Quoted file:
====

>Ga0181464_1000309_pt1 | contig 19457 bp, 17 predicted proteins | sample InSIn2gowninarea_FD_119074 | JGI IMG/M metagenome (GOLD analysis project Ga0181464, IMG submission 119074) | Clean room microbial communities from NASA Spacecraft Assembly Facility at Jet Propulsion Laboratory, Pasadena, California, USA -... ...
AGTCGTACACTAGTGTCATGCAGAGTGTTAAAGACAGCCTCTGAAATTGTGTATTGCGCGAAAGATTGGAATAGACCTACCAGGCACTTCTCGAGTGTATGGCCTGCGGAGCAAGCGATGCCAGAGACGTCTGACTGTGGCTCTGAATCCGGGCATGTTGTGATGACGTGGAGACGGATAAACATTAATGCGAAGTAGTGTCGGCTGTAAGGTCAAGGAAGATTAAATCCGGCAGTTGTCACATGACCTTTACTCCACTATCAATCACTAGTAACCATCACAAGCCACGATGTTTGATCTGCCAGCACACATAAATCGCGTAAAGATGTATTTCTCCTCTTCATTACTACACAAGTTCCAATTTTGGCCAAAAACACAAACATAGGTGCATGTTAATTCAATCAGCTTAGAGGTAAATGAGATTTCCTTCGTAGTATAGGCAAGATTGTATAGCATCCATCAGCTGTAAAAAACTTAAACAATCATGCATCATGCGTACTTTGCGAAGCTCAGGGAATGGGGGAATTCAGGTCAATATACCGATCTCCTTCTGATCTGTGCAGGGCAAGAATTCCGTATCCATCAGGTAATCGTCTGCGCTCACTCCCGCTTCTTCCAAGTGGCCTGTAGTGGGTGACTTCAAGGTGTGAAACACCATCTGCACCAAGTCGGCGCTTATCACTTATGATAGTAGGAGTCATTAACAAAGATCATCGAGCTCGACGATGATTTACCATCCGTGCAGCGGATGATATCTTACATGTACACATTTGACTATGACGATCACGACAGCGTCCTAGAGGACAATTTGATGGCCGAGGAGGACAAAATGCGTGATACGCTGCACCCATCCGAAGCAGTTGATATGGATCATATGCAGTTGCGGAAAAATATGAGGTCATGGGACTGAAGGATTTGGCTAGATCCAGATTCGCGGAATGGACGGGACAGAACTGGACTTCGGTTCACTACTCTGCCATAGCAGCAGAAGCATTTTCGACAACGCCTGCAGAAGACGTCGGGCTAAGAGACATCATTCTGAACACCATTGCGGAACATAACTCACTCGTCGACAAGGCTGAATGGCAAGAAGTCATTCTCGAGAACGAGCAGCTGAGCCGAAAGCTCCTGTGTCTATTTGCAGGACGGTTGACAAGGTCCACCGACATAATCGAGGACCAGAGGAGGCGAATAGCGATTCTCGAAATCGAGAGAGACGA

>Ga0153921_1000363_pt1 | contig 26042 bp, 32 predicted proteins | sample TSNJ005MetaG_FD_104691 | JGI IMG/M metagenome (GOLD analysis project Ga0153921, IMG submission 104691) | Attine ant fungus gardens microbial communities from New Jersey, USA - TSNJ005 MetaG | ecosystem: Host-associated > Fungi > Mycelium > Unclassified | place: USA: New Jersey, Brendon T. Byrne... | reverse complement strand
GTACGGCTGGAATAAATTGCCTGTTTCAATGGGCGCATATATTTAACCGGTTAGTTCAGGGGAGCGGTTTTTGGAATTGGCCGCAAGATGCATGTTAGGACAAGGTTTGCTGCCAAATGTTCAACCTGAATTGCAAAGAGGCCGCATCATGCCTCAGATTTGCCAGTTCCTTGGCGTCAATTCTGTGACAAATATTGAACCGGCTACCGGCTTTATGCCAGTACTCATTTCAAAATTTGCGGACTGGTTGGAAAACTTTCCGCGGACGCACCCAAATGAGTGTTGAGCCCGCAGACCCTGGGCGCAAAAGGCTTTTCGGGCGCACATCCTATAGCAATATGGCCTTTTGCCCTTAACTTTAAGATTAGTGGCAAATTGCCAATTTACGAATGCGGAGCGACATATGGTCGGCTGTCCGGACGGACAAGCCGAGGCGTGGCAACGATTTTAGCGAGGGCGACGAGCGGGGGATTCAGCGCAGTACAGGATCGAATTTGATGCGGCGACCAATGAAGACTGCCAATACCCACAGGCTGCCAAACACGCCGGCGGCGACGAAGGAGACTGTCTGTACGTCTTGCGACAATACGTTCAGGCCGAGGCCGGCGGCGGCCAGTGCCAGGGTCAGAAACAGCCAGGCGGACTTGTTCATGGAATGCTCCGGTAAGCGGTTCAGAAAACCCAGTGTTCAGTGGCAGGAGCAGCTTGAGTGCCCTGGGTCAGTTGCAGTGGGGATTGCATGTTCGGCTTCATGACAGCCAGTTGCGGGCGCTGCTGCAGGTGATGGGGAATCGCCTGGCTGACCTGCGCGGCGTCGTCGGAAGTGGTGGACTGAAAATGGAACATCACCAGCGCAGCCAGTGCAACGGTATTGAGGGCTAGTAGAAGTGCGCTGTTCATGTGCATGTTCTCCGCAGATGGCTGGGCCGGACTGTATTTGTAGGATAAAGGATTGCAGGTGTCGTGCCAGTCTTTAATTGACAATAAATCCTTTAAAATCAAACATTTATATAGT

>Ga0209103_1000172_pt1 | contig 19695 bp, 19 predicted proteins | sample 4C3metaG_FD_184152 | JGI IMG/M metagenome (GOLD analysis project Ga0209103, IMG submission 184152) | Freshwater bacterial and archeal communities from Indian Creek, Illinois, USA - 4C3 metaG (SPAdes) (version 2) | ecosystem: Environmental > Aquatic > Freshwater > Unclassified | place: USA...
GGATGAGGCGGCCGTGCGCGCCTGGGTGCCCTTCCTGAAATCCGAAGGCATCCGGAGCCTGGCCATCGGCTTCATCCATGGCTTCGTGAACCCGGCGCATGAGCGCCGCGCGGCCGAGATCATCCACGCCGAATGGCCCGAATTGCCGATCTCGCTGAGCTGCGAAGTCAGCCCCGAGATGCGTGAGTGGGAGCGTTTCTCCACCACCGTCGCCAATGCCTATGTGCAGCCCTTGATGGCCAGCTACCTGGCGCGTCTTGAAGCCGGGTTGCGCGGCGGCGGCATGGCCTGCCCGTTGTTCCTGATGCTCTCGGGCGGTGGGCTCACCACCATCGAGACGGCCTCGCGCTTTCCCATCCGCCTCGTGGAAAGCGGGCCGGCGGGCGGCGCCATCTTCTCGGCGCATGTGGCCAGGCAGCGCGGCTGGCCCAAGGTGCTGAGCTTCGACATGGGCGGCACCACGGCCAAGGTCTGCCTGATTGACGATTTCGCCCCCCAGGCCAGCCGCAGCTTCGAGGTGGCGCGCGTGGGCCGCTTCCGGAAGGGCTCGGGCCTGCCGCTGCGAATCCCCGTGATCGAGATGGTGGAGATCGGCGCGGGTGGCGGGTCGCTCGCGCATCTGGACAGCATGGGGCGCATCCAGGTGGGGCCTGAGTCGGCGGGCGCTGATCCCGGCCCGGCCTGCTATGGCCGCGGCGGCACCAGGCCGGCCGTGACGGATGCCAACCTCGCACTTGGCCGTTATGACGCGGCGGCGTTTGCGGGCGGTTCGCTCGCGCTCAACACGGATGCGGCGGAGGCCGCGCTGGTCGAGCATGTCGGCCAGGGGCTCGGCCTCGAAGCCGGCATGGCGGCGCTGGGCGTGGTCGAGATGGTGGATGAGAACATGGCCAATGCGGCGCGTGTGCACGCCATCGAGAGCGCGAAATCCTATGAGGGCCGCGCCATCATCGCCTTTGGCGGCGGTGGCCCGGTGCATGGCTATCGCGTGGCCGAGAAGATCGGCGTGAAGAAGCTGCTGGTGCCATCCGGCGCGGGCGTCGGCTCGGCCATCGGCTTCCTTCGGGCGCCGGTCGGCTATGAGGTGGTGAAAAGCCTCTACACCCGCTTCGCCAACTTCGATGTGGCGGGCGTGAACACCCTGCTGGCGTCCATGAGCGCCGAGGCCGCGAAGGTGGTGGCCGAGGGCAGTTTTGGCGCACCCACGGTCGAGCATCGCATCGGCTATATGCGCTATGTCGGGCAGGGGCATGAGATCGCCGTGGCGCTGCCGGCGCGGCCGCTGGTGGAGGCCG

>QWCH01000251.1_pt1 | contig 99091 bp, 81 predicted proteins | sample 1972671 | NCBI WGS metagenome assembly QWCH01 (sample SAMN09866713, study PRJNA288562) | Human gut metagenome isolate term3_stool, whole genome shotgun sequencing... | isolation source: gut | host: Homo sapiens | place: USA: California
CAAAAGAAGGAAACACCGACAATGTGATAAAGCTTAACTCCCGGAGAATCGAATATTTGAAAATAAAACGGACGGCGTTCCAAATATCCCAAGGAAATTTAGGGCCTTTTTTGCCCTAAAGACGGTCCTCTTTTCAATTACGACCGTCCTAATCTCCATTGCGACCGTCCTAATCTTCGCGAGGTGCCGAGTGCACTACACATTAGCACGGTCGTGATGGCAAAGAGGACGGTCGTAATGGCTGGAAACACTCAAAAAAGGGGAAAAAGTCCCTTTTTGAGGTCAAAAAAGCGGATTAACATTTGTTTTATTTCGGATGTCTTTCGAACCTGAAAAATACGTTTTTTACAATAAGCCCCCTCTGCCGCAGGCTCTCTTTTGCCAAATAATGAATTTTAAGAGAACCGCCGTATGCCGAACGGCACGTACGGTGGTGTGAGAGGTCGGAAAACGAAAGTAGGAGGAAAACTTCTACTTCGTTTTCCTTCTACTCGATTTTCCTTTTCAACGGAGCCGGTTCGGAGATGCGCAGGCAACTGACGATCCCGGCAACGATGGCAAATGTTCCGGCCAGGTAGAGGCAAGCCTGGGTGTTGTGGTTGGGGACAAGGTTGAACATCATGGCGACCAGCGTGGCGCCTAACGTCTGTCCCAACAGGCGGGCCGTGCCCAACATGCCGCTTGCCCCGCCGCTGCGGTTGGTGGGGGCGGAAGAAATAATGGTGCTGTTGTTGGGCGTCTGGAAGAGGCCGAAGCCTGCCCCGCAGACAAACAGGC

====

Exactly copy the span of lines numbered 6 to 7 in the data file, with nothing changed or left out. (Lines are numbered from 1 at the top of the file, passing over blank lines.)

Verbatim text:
GGATGAGGCGGCCGTGCGCGCCTGGGTGCCCTTCCTGAAATCCGAAGGCATCCGGAGCCTGGCCATCGGCTTCATCCATGGCTTCGTGAACCCGGCGCATGAGCGCCGCGCGGCCGAGATCATCCACGCCGAATGGCCCGAATTGCCGATCTCGCTGAGCTGCGAAGTCAGCCCCGAGATGCGTGAGTGGGAGCGTTTCTCCACCACCGTCGCCAATGCCTATGTGCAGCCCTTGATGGCCAGCTACCTGGCGCGTCTTGAAGCCGGGTTGCGCGGCGGCGGCATGGCCTGCCCGTTGTTCCTGATGCTCTCGGGCGGTGGGCTCACCACCATCGAGACGGCCTCGCGCTTTCCCATCCGCCTCGTGGAAAGCGGGCCGGCGGGCGGCGCCATCTTCTCGGCGCATGTGGCCAGGCAGCGCGGCTGGCCCAAGGTGCTGAGCTTCGACATGGGCGGCACCACGGCCAAGGTCTGCCTGATTGACGATTTCGCCCCCCAGGCCAGCCGCAGCTTCGAGGTGGCGCGCGTGGGCCGCTTCCGGAAGGGCTCGGGCCTGCCGCTGCGAATCCCCGTGATCGAGATGGTGGAGATCGGCGCGGGTGGCGGGTCGCTCGCGCATCTGGACAGCATGGGGCGCATCCAGGTGGGGCCTGAGTCGGCGGGCGCTGATCCCGGCCCGGCCTGCTATGGCCGCGGCGGCACCAGGCCGGCCGTGACGGATGCCAACCTCGCACTTGGCCGTTATGACGCGGCGGCGTTTGCGGGCGGTTCGCTCGCGCTCAACACGGATGCGGCGGAGGCCGCGCTGGTCGAGCATGTCGGCCAGGGGCTCGGCCTCGAAGCCGGCATGGCGGCGCTGGGCGTGGTCGAGATGGTGGATGAGAACATGGCCAATGCGGCGCGTGTGCACGCCATCGAGAGCGCGAAATCCTATGAGGGCCGCGCCATCATCGCCTTTGGCGGCGGTGGCCCGGTGCATGGCTATCGCGTGGCCGAGAAGATCGGCGTGAAGAAGCTGCTGGTGCCATCCGGCGCGGGCGTCGGCTCGGCCATCGGCTTCCTTCGGGCGCCGGTCGGCTATGAGGTGGTGAAAAGCCTCTACACCCGCTTCGCCAACTTCGATGTGGCGGGCGTGAACACCCTGCTGGCGTCCATGAGCGCCGAGGCCGCGAAGGTGGTGGCCGAGGGCAGTTTTGGCGCACCCACGGTCGAGCATCGCATCGGCTATATGCGCTATGTCGGGCAGGGGCATGAGATCGCCGTGGCGCTGCCGGCGCGGCCGCTGGTGGAGGCCG

>QWCH01000251.1_pt1 | contig 99091 bp, 81 predicted proteins | sample 1972671 | NCBI WGS metagenome assembly QWCH01 (sample SAMN09866713, study PRJNA288562) | Human gut metagenome isolate term3_stool, whole genome shotgun sequencing... | isolation source: gut | host: Homo sapiens | place: USA: California